Archive : Strikes Hit 16,000 Car Workers At Coventry

From Our Correspondent COVENTRY, MAY 27

Two Coventry factories, Jaguar Cars, Ltd. and Standard-Triumph International, Ltd., both big dollar earners with bulging order books, were at a standstill today with over 10,000 workers on strike or thrown idle because of pay disputes.

Because of the Pressed Steel Company strike at Oxford, and the shortage of car bodies, between 6,000 and 7,000 Rootes workers at Coventry are to be stood off tomorrow and on Wednesday, when the working position will be reviewed for the rest of the week.

Standard-Triumph, idle since Friday, have 260 maintenance men and transport drivers on strike and 6,000 production employees on a token protest stoppage. The maintenance men had refused a company offer oif an extra 1Os. a week, coupled with a request that the production men’s bonus be cut. When supervisory staff took over maintenance and transport driving duties, all the firm’s production men quickly classified their work as ” black ” and walked out.

Today the 260 strikers decided to stay out until Friday, when they meet again, and the 6,000 are meeting tomorrow to review the situation. It seems unlikely, however, they will return, considering their original action in not accepting the work done by supervisory staff.  Standard Triumph spokesman: ‘Strike action interrupted negotiations on a pay claim . The negotiations cannot be continued until work is resumed .”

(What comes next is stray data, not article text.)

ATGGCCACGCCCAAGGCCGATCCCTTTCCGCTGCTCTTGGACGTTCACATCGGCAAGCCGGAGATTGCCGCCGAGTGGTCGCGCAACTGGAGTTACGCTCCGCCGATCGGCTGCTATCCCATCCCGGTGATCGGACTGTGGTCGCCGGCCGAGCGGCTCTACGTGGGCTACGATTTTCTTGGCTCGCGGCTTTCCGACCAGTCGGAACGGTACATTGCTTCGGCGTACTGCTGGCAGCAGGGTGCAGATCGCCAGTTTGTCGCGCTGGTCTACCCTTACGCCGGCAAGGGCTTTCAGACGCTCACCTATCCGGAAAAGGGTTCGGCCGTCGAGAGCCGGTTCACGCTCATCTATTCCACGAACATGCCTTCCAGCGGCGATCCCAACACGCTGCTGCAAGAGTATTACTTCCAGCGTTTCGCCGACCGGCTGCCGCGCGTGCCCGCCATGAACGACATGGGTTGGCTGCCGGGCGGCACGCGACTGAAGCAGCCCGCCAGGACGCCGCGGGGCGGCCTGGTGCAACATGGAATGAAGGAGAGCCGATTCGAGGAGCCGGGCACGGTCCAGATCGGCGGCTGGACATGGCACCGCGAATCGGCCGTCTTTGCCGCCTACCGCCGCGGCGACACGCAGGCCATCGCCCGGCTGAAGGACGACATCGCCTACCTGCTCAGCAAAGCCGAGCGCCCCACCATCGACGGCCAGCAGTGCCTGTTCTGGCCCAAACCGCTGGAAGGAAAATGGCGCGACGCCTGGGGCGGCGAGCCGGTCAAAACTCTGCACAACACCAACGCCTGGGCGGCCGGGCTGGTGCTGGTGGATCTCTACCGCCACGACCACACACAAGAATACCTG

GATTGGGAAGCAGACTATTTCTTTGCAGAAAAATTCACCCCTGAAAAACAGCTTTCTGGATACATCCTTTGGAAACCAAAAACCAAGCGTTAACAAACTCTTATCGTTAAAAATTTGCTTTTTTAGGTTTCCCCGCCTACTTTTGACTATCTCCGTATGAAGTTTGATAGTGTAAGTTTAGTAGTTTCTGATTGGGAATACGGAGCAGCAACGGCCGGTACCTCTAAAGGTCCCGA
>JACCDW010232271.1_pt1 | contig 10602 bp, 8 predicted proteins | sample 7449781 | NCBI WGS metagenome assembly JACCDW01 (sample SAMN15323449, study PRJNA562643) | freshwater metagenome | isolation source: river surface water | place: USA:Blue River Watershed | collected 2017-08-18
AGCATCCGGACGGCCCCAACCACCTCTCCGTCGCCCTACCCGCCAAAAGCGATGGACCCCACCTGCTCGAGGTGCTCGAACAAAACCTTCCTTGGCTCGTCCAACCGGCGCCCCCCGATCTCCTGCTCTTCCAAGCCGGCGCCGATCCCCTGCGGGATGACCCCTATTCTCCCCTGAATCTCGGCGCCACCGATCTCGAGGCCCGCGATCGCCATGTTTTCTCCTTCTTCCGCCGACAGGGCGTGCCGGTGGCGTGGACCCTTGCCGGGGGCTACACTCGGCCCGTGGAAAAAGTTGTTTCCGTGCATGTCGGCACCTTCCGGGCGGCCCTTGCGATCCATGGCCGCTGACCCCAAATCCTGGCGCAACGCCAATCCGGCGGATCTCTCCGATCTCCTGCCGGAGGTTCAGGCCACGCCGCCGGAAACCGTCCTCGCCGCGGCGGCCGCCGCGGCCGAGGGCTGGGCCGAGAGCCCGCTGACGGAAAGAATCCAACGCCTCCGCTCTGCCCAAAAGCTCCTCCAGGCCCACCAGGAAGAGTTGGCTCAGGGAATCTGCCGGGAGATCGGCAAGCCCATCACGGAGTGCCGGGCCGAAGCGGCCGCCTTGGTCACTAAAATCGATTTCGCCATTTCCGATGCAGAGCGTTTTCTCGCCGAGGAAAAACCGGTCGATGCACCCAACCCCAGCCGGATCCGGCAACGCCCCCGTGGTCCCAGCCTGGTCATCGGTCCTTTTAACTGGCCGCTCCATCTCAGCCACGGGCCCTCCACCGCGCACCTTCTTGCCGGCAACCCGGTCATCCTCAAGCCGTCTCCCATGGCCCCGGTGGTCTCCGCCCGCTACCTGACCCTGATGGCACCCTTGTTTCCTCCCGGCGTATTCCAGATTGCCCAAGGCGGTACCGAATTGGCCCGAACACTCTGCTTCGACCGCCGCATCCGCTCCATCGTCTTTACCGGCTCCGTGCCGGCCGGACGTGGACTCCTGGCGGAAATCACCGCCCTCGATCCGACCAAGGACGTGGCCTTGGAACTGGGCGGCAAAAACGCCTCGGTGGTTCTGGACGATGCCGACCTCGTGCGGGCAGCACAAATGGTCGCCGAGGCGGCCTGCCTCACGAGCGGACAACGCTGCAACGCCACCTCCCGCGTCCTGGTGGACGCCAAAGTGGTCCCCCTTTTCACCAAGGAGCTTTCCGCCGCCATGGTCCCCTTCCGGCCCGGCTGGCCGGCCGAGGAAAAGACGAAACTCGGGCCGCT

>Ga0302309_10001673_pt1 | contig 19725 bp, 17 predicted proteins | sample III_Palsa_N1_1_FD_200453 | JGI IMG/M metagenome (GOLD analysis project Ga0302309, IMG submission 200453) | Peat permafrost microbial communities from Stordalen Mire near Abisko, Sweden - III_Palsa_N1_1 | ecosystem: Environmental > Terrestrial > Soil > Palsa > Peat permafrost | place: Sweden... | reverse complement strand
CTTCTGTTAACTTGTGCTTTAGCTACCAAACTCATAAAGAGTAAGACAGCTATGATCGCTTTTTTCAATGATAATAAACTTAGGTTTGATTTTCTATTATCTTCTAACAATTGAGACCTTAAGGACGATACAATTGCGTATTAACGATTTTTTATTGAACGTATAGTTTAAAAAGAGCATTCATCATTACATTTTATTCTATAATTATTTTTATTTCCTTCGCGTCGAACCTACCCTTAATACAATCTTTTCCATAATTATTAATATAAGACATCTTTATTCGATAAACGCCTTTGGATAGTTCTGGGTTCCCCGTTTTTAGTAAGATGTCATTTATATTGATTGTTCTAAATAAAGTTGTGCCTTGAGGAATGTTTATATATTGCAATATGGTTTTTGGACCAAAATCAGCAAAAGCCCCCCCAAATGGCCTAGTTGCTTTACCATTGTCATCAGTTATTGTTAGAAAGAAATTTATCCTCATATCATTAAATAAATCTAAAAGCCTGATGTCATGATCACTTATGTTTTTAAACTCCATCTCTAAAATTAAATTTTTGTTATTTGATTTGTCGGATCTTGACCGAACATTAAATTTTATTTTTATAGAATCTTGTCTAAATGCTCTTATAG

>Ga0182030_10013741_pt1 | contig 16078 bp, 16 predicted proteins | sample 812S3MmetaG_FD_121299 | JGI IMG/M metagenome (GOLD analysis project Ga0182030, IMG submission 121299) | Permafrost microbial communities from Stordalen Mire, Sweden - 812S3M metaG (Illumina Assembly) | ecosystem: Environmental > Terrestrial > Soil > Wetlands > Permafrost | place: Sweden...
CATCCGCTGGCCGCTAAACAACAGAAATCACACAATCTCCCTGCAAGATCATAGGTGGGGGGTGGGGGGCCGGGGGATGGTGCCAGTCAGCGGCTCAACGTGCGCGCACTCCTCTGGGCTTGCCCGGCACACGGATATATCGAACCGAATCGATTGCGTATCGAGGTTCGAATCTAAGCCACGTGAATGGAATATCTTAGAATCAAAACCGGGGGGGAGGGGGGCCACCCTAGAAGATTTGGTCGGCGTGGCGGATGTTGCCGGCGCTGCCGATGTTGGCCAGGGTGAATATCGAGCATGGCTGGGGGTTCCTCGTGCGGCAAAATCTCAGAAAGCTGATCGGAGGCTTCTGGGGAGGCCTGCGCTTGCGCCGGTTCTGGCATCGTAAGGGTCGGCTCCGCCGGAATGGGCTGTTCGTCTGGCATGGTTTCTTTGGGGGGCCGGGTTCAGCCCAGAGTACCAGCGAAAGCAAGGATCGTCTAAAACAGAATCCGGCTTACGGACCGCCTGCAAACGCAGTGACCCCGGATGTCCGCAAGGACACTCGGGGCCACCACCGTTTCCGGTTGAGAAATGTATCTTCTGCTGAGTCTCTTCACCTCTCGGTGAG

At Jaguar Cars, 750 key workers who handle material and inspect components went on strike today complaining of lack of progress in introducing an individual incentive bonus scheme. The rest of the firm’s 3,500 labour force had to be laid off, and they have been asked to report back on Wednesday morning to await the outcome of a meeting by the strikers the same morning

A spokesman for Jaguar Cars said: “The walk-out was against the advice of their shop stewards. The bonus scheme was put forward by the company and agreed with unions and employees. It means greater remuneration for greater efforts by the day workers, and it was accepted that it would take time to introduce.”

Keith Adams

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